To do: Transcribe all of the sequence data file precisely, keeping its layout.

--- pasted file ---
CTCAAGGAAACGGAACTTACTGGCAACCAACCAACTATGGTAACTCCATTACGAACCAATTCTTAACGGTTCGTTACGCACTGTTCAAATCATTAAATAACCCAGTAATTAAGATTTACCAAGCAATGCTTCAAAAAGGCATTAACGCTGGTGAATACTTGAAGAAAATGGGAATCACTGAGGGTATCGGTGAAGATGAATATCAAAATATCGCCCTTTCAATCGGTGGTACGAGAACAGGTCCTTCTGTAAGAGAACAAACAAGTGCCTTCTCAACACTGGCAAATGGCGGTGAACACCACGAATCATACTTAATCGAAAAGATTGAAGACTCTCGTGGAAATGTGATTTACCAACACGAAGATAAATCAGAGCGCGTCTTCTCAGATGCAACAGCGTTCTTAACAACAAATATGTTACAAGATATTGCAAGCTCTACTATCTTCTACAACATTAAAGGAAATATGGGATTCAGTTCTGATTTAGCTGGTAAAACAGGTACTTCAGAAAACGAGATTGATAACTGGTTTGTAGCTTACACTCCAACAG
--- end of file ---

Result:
CTCAAGGAAACGGAACTTACTGGCAACCAACCAACTATGGTAACTCCATTACGAACCAATTCTTAACGGTTCGTTACGCACTGTTCAAATCATTAAATAACCCAGTAATTAAGATTTACCAAGCAATGCTTCAAAAAGGCATTAACGCTGGTGAATACTTGAAGAAAATGGGAATCACTGAGGGTATCGGTGAAGATGAATATCAAAATATCGCCCTTTCAATCGGTGGTACGAGAACAGGTCCTTCTGTAAGAGAACAAACAAGTGCCTTCTCAACACTGGCAAATGGCGGTGAACACCACGAATCATACTTAATCGAAAAGATTGAAGACTCTCGTGGAAATGTGATTTACCAACACGAAGATAAATCAGAGCGCGTCTTCTCAGATGCAACAGCGTTCTTAACAACAAATATGTTACAAGATATTGCAAGCTCTACTATCTTCTACAACATTAAAGGAAATATGGGATTCAGTTCTGATTTAGCTGGTAAAACAGGTACTTCAGAAAACGAGATTGATAACTGGTTTGTAGCTTACACTCCAACAG